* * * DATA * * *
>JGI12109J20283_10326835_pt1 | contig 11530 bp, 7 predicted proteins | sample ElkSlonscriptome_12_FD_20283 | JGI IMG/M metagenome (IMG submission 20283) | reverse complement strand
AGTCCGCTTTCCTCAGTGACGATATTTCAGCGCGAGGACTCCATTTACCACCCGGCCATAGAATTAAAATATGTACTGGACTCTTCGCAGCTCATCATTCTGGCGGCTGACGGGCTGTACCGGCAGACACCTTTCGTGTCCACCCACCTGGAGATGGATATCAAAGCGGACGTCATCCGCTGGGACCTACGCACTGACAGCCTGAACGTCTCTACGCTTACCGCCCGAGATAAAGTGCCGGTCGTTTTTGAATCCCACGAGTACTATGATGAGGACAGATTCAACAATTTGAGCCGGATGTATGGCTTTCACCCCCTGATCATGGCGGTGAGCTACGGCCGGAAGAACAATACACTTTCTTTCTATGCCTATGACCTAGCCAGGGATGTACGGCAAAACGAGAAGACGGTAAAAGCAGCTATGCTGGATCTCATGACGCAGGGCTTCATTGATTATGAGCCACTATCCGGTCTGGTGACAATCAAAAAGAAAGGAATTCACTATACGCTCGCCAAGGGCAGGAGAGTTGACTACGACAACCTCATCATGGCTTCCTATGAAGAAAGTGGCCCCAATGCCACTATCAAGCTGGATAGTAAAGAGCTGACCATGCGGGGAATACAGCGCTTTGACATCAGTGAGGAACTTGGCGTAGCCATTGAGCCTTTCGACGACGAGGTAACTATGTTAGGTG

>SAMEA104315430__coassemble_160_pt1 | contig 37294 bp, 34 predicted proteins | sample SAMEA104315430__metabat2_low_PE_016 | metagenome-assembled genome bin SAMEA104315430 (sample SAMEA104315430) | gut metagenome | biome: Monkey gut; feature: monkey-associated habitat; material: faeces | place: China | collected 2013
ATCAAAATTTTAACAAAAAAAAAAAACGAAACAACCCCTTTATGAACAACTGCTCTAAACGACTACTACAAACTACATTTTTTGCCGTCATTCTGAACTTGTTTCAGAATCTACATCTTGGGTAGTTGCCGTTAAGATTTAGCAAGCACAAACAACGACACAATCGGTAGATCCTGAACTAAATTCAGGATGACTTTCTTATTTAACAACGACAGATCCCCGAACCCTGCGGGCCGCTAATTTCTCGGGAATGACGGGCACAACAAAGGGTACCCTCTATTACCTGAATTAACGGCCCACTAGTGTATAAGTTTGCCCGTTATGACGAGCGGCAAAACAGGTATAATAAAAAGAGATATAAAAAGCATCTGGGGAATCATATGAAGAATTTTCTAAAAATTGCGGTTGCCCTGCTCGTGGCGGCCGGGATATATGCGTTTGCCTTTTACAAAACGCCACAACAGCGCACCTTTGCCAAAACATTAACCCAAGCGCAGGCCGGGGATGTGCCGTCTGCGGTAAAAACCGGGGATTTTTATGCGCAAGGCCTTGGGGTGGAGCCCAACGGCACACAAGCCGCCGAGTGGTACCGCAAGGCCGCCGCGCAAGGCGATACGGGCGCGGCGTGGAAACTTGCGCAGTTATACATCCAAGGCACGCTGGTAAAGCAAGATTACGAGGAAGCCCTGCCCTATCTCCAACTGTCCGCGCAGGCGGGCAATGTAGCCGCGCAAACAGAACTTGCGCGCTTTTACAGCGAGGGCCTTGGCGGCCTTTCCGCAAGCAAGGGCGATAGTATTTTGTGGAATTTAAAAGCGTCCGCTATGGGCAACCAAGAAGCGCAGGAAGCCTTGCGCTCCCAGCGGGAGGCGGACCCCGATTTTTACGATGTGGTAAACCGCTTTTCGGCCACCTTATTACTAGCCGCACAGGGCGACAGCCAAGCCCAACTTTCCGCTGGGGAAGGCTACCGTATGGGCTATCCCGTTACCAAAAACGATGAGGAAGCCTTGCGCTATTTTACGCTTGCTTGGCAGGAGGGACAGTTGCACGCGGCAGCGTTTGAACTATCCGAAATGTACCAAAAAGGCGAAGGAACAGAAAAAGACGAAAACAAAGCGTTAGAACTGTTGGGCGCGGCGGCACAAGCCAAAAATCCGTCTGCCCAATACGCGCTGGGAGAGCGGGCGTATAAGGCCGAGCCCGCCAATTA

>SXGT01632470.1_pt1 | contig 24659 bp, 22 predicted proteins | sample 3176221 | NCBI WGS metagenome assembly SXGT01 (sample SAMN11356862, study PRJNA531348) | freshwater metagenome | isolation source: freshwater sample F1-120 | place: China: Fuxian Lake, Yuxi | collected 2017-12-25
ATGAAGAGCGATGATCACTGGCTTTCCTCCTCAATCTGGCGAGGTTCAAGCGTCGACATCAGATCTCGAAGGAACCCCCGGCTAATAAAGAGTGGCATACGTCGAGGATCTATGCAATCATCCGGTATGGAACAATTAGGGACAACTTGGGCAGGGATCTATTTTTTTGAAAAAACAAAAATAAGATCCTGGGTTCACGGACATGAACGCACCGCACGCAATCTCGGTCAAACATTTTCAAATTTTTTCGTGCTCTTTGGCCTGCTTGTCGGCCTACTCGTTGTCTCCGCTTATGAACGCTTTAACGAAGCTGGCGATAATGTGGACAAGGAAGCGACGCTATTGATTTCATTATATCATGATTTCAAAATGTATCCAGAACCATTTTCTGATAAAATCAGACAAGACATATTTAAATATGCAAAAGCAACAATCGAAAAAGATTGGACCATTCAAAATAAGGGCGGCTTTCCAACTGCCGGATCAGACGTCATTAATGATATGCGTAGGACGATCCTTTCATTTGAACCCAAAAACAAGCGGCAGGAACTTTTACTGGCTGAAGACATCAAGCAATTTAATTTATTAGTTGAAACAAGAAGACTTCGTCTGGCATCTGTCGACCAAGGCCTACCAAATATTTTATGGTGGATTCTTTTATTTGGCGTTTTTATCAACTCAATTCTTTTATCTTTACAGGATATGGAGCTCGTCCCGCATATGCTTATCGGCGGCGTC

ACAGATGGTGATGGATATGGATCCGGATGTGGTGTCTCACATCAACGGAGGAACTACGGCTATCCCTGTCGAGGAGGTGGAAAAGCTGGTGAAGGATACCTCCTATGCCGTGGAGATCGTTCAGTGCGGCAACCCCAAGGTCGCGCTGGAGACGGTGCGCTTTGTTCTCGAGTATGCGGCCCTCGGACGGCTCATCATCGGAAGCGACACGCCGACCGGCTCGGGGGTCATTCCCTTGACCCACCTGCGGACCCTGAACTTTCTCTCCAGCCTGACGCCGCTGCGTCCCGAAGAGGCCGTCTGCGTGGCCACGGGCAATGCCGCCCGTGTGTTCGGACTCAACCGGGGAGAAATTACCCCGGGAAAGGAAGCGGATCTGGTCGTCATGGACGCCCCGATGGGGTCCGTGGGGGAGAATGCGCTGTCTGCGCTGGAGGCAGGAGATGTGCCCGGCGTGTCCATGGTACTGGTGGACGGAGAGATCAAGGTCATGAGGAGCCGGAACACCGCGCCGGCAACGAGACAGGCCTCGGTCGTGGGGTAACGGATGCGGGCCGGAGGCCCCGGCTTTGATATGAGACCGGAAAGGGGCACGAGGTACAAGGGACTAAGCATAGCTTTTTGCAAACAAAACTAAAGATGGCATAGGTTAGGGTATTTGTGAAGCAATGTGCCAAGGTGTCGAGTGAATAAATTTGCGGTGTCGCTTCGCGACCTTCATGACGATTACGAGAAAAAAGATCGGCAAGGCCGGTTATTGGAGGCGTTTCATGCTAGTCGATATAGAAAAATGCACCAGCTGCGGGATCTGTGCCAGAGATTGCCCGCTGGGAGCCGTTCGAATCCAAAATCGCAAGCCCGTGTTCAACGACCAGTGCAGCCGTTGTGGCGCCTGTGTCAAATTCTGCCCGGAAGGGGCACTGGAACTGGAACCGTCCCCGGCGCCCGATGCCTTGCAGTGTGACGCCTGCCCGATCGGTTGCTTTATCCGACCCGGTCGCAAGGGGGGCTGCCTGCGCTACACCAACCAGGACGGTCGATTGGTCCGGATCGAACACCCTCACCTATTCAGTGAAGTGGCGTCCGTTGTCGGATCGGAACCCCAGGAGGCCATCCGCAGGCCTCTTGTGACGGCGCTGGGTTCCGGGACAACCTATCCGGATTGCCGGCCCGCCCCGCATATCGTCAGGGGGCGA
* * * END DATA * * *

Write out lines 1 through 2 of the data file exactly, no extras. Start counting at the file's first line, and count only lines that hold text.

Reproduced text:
>JGI12109J20283_10326835_pt1 | contig 11530 bp, 7 predicted proteins | sample ElkSlonscriptome_12_FD_20283 | JGI IMG/M metagenome (IMG submission 20283) | reverse complement strand
AGTCCGCTTTCCTCAGTGACGATATTTCAGCGCGAGGACTCCATTTACCACCCGGCCATAGAATTAAAATATGTACTGGACTCTTCGCAGCTCATCATTCTGGCGGCTGACGGGCTGTACCGGCAGACACCTTTCGTGTCCACCCACCTGGAGATGGATATCAAAGCGGACGTCATCCGCTGGGACCTACGCACTGACAGCCTGAACGTCTCTACGCTTACCGCCCGAGATAAAGTGCCGGTCGTTTTTGAATCCCACGAGTACTATGATGAGGACAGATTCAACAATTTGAGCCGGATGTATGGCTTTCACCCCCTGATCATGGCGGTGAGCTACGGCCGGAAGAACAATACACTTTCTTTCTATGCCTATGACCTAGCCAGGGATGTACGGCAAAACGAGAAGACGGTAAAAGCAGCTATGCTGGATCTCATGACGCAGGGCTTCATTGATTATGAGCCACTATCCGGTCTGGTGACAATCAAAAAGAAAGGAATTCACTATACGCTCGCCAAGGGCAGGAGAGTTGACTACGACAACCTCATCATGGCTTCCTATGAAGAAAGTGGCCCCAATGCCACTATCAAGCTGGATAGTAAAGAGCTGACCATGCGGGGAATACAGCGCTTTGACATCAGTGAGGAACTTGGCGTAGCCATTGAGCCTTTCGACGACGAGGTAACTATGTTAGGTG